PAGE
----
“A day to remember in a year to forget”. This is how Health Secretary Matt Hancock described the news this week that Britain has become the first country in the world to fully test and approve for use a Covid-19 vaccine. It is difficult to underplay how significant this is. Not only does it represent tremendous scientific achievement, but it finally gives us a clear path out of this crisis; when the population is vaccinated, things can begin returning to normal, the economy can recover, and we can see friends and loved ones without restrictions.
This new vaccine has been thoroughly tested like all others before it. The speed of approval is thanks to lots of funding, rapid reviews by regulators during the trial process, and thousands of ordinary people who volunteered for the clinical trials; helping them to run much quicker than usual. I know many of the anonymous volunteers were from the West of England region, with trials taking place in our hospitals. To everyone involved in the trials, we are all so grateful.
I look forward to my turn to get the vaccine, and I have been pleased to hear that the local NHS has been collaborating with our armed forces to set up mass-vaccination centres such as at Ashton Gate stadium. This is a huge logistical task, and really highlights the importance of collaboration and working together. As a Combined Authority, we stand ready to help however we can.
For me, the success of the efforts to find a Covid-19 vaccine really underlines the importance of investing in innovation. Innovative new technologies will help our civilisation solve many problems we face today and in the future. This is why I am proud that as a region we are a centre of innovation, and I will continue to support this.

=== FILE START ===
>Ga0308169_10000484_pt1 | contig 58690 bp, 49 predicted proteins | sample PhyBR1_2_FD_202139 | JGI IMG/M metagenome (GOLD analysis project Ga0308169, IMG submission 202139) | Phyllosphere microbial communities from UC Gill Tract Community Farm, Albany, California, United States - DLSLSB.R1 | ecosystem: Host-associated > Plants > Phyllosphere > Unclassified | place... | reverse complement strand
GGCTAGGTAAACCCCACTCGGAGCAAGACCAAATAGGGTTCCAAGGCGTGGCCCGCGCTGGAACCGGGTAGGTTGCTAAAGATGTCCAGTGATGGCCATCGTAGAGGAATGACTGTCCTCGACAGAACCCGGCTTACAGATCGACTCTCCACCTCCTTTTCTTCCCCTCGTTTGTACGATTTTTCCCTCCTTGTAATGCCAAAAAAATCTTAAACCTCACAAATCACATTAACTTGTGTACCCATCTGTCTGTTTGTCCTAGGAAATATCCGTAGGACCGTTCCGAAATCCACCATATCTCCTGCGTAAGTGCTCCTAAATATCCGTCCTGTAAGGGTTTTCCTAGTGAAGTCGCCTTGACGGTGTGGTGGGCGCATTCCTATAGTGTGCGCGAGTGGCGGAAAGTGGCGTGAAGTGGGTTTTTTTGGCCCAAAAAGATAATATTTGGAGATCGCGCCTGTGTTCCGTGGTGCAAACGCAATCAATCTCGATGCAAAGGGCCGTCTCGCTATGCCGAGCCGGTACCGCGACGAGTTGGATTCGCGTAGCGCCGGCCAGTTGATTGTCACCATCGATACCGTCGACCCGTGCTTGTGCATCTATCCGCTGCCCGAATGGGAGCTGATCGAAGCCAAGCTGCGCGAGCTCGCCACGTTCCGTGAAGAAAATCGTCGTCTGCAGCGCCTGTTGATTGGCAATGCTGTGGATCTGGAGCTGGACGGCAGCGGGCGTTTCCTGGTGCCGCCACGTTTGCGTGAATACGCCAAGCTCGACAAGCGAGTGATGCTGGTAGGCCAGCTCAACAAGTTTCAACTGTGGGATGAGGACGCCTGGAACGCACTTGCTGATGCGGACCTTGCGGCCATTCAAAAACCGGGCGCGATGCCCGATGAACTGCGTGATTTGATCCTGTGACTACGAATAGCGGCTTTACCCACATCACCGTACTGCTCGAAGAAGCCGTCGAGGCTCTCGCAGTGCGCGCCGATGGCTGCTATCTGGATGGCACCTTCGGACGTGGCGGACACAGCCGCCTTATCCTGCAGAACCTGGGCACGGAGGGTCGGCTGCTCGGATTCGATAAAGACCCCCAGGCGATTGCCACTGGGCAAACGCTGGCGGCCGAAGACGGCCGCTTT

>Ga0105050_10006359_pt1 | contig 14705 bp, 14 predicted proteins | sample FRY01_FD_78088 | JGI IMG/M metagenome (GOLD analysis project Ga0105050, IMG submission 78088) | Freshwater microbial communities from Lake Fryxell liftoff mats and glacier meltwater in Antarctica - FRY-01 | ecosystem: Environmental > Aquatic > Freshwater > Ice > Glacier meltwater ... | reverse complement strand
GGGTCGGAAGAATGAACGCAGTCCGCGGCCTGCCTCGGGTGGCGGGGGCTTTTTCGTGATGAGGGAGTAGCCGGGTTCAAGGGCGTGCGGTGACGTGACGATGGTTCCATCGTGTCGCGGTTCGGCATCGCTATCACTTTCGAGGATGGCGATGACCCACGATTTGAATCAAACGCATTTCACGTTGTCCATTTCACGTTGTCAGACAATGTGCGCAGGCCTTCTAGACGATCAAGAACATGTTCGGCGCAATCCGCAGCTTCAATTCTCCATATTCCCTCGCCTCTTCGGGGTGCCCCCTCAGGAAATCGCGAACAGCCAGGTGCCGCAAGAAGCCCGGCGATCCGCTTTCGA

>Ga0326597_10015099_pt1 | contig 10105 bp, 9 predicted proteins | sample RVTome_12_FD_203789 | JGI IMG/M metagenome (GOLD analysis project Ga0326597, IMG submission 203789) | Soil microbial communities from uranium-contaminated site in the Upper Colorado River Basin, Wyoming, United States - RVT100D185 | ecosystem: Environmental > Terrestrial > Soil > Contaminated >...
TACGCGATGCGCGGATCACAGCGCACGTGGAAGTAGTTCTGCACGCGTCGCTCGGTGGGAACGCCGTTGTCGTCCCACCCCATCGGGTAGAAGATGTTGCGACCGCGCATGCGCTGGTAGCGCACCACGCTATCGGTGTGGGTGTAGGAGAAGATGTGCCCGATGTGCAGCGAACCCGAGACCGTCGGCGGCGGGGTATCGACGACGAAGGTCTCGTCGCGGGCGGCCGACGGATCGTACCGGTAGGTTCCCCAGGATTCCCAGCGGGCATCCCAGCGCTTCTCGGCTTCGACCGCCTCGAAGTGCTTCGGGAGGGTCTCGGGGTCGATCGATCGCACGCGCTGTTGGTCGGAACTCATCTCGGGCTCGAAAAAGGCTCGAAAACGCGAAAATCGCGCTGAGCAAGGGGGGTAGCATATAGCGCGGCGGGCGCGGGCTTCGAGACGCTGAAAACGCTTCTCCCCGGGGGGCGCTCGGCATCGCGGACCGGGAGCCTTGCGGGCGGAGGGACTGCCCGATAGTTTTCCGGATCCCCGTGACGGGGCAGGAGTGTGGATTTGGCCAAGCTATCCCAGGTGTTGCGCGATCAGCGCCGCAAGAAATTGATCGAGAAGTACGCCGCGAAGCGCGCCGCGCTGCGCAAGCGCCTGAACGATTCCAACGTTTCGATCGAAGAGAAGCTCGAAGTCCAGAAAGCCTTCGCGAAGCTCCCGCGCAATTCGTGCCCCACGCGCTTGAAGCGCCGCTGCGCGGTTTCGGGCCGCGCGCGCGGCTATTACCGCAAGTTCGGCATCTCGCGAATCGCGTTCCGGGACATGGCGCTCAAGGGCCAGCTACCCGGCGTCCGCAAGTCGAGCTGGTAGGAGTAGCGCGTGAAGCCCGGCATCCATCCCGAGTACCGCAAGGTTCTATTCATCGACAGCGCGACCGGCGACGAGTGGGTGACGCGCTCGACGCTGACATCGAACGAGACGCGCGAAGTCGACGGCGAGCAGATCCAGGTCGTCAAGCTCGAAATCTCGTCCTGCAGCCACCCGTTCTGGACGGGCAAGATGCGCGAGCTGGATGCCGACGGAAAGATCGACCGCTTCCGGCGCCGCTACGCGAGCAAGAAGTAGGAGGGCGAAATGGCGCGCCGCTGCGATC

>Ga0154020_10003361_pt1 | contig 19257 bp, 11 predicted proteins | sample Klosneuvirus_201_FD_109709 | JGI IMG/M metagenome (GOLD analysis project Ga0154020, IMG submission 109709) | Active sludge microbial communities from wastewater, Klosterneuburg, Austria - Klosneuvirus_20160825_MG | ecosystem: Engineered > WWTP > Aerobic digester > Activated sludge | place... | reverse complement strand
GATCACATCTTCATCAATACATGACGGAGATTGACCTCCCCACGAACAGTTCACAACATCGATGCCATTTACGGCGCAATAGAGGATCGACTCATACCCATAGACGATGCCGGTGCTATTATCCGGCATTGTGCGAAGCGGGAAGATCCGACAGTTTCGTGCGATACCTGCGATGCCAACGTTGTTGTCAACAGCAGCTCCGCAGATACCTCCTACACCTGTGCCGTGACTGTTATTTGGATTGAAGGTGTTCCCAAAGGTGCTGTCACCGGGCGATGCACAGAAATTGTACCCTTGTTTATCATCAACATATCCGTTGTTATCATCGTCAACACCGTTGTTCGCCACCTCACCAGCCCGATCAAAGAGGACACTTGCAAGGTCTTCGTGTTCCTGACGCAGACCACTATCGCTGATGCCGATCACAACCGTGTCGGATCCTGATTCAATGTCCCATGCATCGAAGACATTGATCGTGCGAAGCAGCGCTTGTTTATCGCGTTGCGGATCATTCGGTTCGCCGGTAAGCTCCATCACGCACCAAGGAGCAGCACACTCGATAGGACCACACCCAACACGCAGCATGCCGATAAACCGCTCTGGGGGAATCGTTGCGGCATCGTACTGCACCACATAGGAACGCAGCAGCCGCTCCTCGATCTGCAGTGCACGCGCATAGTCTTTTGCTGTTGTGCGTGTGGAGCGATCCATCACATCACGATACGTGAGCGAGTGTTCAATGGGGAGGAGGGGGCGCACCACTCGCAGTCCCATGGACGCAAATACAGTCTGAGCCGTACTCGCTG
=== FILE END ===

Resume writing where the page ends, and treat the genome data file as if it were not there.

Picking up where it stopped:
The Combined Authority has invested in a wide range of innovation programmes from the National Composites Centre, to the Institute for Advanced Automotive Propulsion Systems and the Digital Engineering Technology and Innovation (DETI) programme.
This investment is helping our region become a global centre for the next generation of aircraft and vehicles which thanks to new materials and propulsion technologies will have significantly reduced carbon emissions. Innovation in the West of England will not only have a globally-positive impact on our planet, but it will support good and stable jobs for our residents for decades to come.
As the Coronavirus vaccine shows, innovation and progress in science and technology is overwhelmingly positive news for everybody in our society. I am looking forward to seeing the vaccine rolled out over the next few months, and our society and economy recovering. I am excited for what the future will bring in terms of innovation coming out of this region and benefitting the world.